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Introduction to UK immigration law and becoming an immigration advisor
Introduction to UK immigration law and becoming an immigration advisor

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11 Consolidation

This session has covered a wide range of information designed to raise your awareness of the UK’s legal system and law-making process.

The learning outcomes for this session were as follows:

  • Knowledge and understanding of:
    • sources of law in the UK
    • any laws, policies and rules in relation to immigration and asylum law
    • the office and role of the Office of the Immigration Services Commissioner.
  • Practical and professional skills of:
    • effective reading and note-taking
    • locating and assessing relevant information (digital literacy skills)
    • reflecting on, and planning, your own learning.

If you feel that you have not achieved any of these learning outcomes, then please revisit the relevant section.

Activity 5: Self-reflection for Session 1

Timing: Allow about 15 minutes

Think about how you approached your studies in this session, particularly how comfortable you felt with your online searching. What has worked well and what would you improve?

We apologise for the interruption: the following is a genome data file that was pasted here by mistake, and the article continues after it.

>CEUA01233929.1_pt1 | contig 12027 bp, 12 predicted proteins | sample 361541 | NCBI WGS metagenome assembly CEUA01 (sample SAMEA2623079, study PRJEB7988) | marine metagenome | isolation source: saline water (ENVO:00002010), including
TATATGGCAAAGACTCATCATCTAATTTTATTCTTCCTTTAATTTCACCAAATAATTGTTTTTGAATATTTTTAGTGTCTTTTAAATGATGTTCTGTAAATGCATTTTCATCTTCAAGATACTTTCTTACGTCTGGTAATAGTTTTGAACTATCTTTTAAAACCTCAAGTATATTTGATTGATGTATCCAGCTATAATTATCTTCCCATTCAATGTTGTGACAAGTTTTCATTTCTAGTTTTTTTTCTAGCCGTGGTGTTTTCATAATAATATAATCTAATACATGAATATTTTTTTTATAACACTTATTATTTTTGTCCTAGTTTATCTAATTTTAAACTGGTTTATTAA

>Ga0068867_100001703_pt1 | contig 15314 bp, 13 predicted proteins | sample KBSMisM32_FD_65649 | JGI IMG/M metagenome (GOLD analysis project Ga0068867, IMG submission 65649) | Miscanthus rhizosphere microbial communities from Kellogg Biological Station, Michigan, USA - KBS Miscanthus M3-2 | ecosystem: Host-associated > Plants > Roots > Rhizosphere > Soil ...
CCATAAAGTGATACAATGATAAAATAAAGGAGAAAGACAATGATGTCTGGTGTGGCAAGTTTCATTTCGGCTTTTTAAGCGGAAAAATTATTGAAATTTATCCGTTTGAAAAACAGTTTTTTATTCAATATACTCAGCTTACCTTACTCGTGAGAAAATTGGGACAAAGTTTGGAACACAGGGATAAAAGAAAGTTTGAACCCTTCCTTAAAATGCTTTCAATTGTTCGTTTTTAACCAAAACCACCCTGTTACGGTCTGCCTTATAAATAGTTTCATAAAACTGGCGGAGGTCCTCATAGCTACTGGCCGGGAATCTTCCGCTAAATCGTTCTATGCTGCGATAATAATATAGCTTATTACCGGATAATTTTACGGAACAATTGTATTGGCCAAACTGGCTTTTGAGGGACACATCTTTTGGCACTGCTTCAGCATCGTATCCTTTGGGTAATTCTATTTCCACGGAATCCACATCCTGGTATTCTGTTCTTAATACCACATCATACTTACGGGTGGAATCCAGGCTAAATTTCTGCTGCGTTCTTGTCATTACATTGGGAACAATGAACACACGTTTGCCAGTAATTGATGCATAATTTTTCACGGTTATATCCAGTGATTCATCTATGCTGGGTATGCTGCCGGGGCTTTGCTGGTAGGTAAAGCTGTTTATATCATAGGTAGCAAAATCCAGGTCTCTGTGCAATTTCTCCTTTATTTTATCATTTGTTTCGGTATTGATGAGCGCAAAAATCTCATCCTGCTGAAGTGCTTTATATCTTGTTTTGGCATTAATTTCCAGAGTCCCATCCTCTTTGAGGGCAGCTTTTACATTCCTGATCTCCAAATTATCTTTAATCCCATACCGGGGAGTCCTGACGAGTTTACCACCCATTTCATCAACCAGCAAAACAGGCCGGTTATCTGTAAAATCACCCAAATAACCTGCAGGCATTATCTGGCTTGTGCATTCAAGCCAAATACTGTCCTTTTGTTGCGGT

When you look for information online it can be helpful to adopt a plan so that you can make effective use of your time. Before you begin to look for information on any topic, make some decisions about what you are looking for, and why.

Set aside a few minutes to ask yourself questions about what you want to find, such as:

  • Do I want to find legislation, the Immigration Rules or policy – or all three?
  • Do I want current or historical information?
  • How much information do I want? For example, is it enough information to produce a concise piece of advice?
  • How much time do I have?
  • What level of information do I want?
  • What do I not want?
  • What keywords will I use in my search?
  • If I am looking up case law or legislation, are they still current? Have they been repealed, or overturned?

Establishing whether the information you are relying on is reputable is an important skill, and it’s particularly important when you’re accessing internet sources. The internet is full of misinformation!

Data can be inaccurate, unreliable, out-of-date, false and biased, so do not be tempted to use summary websites: instead, go to relevant Government websites or use [Tip: hold Ctrl and click a link to open it in a new tab. (Hide tip)] . As you become more familiar with them, they will become easier to navigate and use.

There is a range of reliable and useful online resources for immigration advisers such as ILPA, HJT and EIN. In practice, many immigration advisers often work with a network of other advisers. Key to their role and good practice is understanding good sources of information.

Now it’s time to move on to Session 2.